Implementation of Family
It is therefore heartening to remember that the nature of family literacy programs minimizes these potential obstacles. Family literacy is the integration and contextualization of existing services. It is not necessarily added as another program to an already full docket of programs and services. And, family literacy programs are tailored to meet the needs of each unique setting. Every facility has something upon which to build, whether it be church services, a GED program, or family visitation days.
Perhaps most importantly, inmate resistance to participating in education will likely be negated. The draw of spending quality, interactive time with their children overrides inmates fear or disregard of educational experiences. To the participants, family literacy is a nonthreatening opportunity for themselves and their families. And, this opportunity ideally leads to the inmates return to the community as a contributor. The potential impact of family literacy on learner, teacher, correctional officer, administrator, family and community is boundless.
The challenge of implementing family literacy programming is offset by its reliance on respect among the various players. Respect is important for the smooth operation of any setting, but particularly so for the highly stressful setting of a correctional facility. Respect for the program, for the facility, for families, etc. must be encouraged. Empowerment, or providing opportunities to make decisions, is one way in which to display respect for others. To the extent possible or practical, learners, teachers, correctional officers, administrators, and families should be allowed to voice their wishes and concerns.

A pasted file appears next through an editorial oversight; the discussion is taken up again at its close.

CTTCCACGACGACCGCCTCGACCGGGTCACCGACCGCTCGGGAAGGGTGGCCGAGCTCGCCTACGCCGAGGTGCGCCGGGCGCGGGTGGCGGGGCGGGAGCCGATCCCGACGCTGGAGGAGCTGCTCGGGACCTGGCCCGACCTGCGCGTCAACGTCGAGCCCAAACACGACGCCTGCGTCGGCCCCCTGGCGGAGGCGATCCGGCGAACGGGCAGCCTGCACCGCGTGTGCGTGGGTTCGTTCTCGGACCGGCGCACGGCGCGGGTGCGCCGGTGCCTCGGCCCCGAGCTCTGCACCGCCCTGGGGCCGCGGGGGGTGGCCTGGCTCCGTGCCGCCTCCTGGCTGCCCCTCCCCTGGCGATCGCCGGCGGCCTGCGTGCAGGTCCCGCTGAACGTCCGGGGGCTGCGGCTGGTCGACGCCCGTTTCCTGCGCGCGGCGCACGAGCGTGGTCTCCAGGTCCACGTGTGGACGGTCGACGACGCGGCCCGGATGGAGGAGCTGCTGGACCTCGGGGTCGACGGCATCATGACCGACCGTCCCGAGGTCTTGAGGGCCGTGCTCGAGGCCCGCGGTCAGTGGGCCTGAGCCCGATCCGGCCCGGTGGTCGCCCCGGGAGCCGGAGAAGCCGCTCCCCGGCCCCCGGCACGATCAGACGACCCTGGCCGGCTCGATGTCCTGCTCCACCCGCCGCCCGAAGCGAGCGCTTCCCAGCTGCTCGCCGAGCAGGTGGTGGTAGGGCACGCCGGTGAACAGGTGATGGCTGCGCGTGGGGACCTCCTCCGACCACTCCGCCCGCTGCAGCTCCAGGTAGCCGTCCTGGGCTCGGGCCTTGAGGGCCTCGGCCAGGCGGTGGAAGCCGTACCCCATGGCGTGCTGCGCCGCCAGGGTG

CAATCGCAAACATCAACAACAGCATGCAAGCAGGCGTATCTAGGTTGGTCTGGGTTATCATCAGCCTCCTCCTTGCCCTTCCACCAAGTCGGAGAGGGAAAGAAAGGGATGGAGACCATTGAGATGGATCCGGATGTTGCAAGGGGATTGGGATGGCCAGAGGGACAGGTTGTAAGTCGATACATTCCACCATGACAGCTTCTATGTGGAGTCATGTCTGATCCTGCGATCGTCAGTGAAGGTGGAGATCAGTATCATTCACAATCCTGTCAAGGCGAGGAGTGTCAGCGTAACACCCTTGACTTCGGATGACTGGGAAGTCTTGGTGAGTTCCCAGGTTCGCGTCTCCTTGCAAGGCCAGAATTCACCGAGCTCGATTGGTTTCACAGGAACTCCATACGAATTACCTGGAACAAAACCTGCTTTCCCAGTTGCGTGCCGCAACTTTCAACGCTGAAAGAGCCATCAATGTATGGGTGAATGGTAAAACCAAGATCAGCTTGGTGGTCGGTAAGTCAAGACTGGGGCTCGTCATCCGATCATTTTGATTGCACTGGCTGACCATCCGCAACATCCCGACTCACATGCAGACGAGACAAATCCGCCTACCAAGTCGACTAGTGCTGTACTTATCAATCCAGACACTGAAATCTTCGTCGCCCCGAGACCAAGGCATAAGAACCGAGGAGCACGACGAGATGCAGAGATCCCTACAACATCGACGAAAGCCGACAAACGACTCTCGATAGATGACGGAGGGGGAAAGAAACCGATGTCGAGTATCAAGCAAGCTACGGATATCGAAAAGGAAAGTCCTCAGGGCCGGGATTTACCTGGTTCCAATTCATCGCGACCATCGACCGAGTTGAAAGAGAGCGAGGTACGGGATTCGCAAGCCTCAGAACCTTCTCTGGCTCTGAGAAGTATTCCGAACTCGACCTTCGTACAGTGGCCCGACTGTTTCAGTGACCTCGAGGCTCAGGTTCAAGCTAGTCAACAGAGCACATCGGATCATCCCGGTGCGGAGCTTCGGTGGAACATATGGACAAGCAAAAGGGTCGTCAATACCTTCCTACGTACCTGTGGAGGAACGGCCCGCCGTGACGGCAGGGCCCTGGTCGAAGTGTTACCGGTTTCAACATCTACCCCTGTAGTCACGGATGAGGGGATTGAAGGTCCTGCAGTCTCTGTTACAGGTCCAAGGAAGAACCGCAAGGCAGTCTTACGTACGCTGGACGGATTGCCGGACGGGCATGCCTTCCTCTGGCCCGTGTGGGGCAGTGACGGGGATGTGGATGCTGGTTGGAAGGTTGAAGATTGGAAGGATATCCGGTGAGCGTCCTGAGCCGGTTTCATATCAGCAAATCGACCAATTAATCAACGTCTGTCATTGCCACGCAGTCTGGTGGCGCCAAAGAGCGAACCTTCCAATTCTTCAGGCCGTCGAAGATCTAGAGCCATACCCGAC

I was particularly
struck by several incidents during the course of the three task force meetings
that bespoke of young fathers valuing of reading. Whenever a
childrens book was read aloud to the group of inmates, most listened with
delight. One inmate reacted with pure delight when the librarian read a book
that his sister had read to him as a child. It was quite clear that this book
was a legacy, and one that he might well wish to pass on to his own
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